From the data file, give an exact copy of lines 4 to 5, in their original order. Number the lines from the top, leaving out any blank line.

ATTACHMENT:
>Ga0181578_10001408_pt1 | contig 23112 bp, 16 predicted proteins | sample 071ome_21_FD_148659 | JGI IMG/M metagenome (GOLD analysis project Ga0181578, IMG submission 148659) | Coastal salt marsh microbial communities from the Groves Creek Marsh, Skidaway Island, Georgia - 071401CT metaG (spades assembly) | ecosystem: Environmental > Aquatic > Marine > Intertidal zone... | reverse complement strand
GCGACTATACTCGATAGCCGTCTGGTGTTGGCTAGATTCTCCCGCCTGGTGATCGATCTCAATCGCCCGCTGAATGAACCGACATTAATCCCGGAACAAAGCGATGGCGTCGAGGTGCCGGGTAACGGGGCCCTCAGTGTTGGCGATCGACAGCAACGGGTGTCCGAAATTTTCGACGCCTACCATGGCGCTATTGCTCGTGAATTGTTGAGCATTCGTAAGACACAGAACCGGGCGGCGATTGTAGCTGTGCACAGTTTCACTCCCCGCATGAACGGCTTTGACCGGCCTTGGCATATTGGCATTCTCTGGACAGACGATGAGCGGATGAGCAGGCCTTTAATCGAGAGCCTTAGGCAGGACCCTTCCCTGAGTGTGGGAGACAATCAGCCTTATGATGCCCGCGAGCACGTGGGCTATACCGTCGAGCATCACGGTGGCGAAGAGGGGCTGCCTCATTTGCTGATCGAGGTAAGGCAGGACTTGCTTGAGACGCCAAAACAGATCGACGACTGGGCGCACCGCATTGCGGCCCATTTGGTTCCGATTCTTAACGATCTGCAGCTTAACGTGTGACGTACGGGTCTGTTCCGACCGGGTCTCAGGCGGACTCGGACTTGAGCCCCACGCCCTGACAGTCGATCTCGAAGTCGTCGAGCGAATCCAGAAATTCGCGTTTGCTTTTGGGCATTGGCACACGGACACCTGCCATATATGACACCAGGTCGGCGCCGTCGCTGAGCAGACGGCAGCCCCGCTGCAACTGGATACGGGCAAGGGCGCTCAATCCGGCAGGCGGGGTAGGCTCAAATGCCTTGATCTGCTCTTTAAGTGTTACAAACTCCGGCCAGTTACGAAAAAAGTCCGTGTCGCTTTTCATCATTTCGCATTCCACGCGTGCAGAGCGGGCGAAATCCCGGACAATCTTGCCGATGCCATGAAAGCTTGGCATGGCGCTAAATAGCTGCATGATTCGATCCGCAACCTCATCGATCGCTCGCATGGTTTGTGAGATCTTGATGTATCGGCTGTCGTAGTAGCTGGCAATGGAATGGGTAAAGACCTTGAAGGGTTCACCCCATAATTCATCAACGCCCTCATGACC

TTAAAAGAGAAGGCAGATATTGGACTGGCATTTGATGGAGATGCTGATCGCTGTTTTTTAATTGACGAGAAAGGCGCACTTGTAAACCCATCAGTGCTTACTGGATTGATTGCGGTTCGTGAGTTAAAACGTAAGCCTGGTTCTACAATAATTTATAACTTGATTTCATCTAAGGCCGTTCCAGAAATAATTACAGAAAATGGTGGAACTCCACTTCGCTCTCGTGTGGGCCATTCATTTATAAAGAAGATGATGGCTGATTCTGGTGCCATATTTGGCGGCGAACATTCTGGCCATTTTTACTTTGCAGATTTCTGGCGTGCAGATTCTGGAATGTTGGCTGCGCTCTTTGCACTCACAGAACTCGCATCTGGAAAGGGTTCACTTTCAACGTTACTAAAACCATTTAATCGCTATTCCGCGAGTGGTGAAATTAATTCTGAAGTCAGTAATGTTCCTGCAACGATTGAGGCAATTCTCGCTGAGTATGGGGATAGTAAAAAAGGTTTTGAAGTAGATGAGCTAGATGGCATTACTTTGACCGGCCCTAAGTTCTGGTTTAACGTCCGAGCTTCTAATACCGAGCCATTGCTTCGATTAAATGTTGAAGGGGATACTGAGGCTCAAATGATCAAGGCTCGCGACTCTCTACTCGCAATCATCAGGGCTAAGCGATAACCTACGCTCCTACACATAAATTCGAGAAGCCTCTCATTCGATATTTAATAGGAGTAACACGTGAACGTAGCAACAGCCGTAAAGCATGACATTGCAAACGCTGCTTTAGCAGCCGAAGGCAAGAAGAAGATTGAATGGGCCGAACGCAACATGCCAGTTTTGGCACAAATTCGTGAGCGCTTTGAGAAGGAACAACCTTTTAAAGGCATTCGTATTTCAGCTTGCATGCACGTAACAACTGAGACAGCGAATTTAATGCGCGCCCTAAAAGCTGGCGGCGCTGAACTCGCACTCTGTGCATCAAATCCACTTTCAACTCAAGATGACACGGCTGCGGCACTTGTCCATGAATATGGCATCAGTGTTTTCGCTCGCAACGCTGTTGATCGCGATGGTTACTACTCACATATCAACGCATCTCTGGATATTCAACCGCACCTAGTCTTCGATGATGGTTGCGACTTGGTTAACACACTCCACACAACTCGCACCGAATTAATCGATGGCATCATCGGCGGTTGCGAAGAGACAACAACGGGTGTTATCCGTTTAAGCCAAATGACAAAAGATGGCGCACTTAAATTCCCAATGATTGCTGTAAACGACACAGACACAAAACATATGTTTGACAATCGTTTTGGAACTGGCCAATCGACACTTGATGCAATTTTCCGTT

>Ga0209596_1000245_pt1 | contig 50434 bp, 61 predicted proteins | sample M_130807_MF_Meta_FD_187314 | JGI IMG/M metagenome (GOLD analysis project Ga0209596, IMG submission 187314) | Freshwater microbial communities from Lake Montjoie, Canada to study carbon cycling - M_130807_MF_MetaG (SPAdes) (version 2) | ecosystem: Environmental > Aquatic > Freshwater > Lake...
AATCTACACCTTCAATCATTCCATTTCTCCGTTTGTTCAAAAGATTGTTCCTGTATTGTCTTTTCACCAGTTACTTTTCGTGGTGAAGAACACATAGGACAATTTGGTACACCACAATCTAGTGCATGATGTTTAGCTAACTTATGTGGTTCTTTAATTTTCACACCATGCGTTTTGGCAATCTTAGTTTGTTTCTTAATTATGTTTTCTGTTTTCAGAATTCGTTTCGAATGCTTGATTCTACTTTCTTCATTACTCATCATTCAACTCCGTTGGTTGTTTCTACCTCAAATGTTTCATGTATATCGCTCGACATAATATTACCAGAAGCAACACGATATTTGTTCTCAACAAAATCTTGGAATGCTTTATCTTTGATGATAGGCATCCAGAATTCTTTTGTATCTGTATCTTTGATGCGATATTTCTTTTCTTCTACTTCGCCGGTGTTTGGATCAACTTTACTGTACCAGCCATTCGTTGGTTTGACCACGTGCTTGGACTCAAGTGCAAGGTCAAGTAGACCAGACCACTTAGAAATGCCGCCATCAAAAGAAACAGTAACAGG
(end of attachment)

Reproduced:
>Ga0209596_1000245_pt1 | contig 50434 bp, 61 predicted proteins | sample M_130807_MF_Meta_FD_187314 | JGI IMG/M metagenome (GOLD analysis project Ga0209596, IMG submission 187314) | Freshwater microbial communities from Lake Montjoie, Canada to study carbon cycling - M_130807_MF_MetaG (SPAdes) (version 2) | ecosystem: Environmental > Aquatic > Freshwater > Lake...
AATCTACACCTTCAATCATTCCATTTCTCCGTTTGTTCAAAAGATTGTTCCTGTATTGTCTTTTCACCAGTTACTTTTCGTGGTGAAGAACACATAGGACAATTTGGTACACCACAATCTAGTGCATGATGTTTAGCTAACTTATGTGGTTCTTTAATTTTCACACCATGCGTTTTGGCAATCTTAGTTTGTTTCTTAATTATGTTTTCTGTTTTCAGAATTCGTTTCGAATGCTTGATTCTACTTTCTTCATTACTCATCATTCAACTCCGTTGGTTGTTTCTACCTCAAATGTTTCATGTATATCGCTCGACATAATATTACCAGAAGCAACACGATATTTGTTCTCAACAAAATCTTGGAATGCTTTATCTTTGATGATAGGCATCCAGAATTCTTTTGTATCTGTATCTTTGATGCGATATTTCTTTTCTTCTACTTCGCCGGTGTTTGGATCAACTTTACTGTACCAGCCATTCGTTGGTTTGACCACGTGCTTGGACTCAAGTGCAAGGTCAAGTAGACCAGACCACTTAGAAATGCCGCCATCAAAAGAAACAGTAACAGG